August: Time to harvest crops and data

By Yara

August is such an important month with harvest naturally the number one priority. But don’t miss the data gathering opportunity that this time presents as data that underpins your crop nutrition strategy can be part of your ‘Reflect & Review’ process in crop management:

Grain analysis

Grain analysis is widely available in the UK but is not often routinely done on-farm. It shows what nutrients the grain contains and therefore whether the crop has had sufficient of each nutrient during the growing season.

Look at the nitrogen:sulphur ratio in the results. If the N:S ratio is 17:1 or above in wheat, this is an indication that there wasn’t enough sulphur available to meet the crop’s demand.

If your strategy revolves around a ‘balance sheet’ method, then offtake calculations will be more accurate when grain analysis and grain yield are combined, as opposed to using ‘book values’.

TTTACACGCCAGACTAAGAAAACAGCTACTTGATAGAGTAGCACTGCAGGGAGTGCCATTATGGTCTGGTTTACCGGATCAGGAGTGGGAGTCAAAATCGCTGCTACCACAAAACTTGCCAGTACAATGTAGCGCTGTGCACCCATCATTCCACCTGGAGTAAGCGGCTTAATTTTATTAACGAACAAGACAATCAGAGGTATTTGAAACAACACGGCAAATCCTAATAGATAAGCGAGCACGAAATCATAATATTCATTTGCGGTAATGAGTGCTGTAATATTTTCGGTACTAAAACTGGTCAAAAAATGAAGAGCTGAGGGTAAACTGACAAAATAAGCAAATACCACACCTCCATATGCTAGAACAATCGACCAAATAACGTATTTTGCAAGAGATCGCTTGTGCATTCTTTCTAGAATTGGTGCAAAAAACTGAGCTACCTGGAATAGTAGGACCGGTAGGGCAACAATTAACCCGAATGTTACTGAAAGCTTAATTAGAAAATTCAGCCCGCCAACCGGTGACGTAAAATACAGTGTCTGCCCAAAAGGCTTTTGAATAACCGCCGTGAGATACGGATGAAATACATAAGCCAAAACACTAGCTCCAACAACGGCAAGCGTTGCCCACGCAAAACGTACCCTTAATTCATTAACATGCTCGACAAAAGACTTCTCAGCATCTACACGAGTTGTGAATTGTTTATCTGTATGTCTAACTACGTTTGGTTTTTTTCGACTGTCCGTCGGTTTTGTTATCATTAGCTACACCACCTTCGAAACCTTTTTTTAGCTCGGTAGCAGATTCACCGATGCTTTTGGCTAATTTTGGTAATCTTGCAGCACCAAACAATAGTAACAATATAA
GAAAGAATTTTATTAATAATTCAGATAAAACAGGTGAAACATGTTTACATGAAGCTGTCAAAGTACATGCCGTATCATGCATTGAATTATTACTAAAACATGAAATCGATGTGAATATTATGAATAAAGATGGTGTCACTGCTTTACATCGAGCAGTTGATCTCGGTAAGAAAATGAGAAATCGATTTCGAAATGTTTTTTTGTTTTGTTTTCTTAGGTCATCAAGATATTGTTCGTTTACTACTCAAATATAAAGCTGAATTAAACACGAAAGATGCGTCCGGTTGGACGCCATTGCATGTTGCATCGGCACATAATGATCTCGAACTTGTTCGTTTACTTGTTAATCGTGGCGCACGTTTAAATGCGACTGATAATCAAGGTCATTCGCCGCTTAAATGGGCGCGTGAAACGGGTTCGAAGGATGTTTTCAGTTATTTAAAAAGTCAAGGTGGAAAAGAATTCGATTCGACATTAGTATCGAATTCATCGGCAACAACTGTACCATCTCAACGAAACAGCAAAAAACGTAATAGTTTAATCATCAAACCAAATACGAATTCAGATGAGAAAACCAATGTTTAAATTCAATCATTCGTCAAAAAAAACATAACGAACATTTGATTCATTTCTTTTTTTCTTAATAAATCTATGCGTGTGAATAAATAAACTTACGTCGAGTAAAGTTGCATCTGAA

Micronutrients are also measured and will show up if they were low through the season, therefore causing any loss of yield. Don’t forget Liebig’s Law of the Minimum : any limiting factor has the potential to stifle optimum yield.

Soil analysis

As crops are cleared have a soil sampling schedule covering a minimum of 20% of the farmed area. This will ensure you remain compliant with current ‘five year’ regulations. A comprehensive nutrient plan will account for all the key nutrients, macro and micro – if you don’t measure them you can’t manage them with confidence. pH and organic matter levels are key to soil nutrient supply, so start a database to assist with their management. Organic matter is a great soil health indicator and is likely to feature prominently in government policy with its importance in soil carbon management.

Finally, having started to gather all this data, do ensure that it is put to good use and drives appropriate changes / actions where required, ultimately helping towards that optimum crop performance.

For more information on grain and soil analysis please visit yara.co.uk/arable-analysis

For more blogs and news, see the CropTec blog here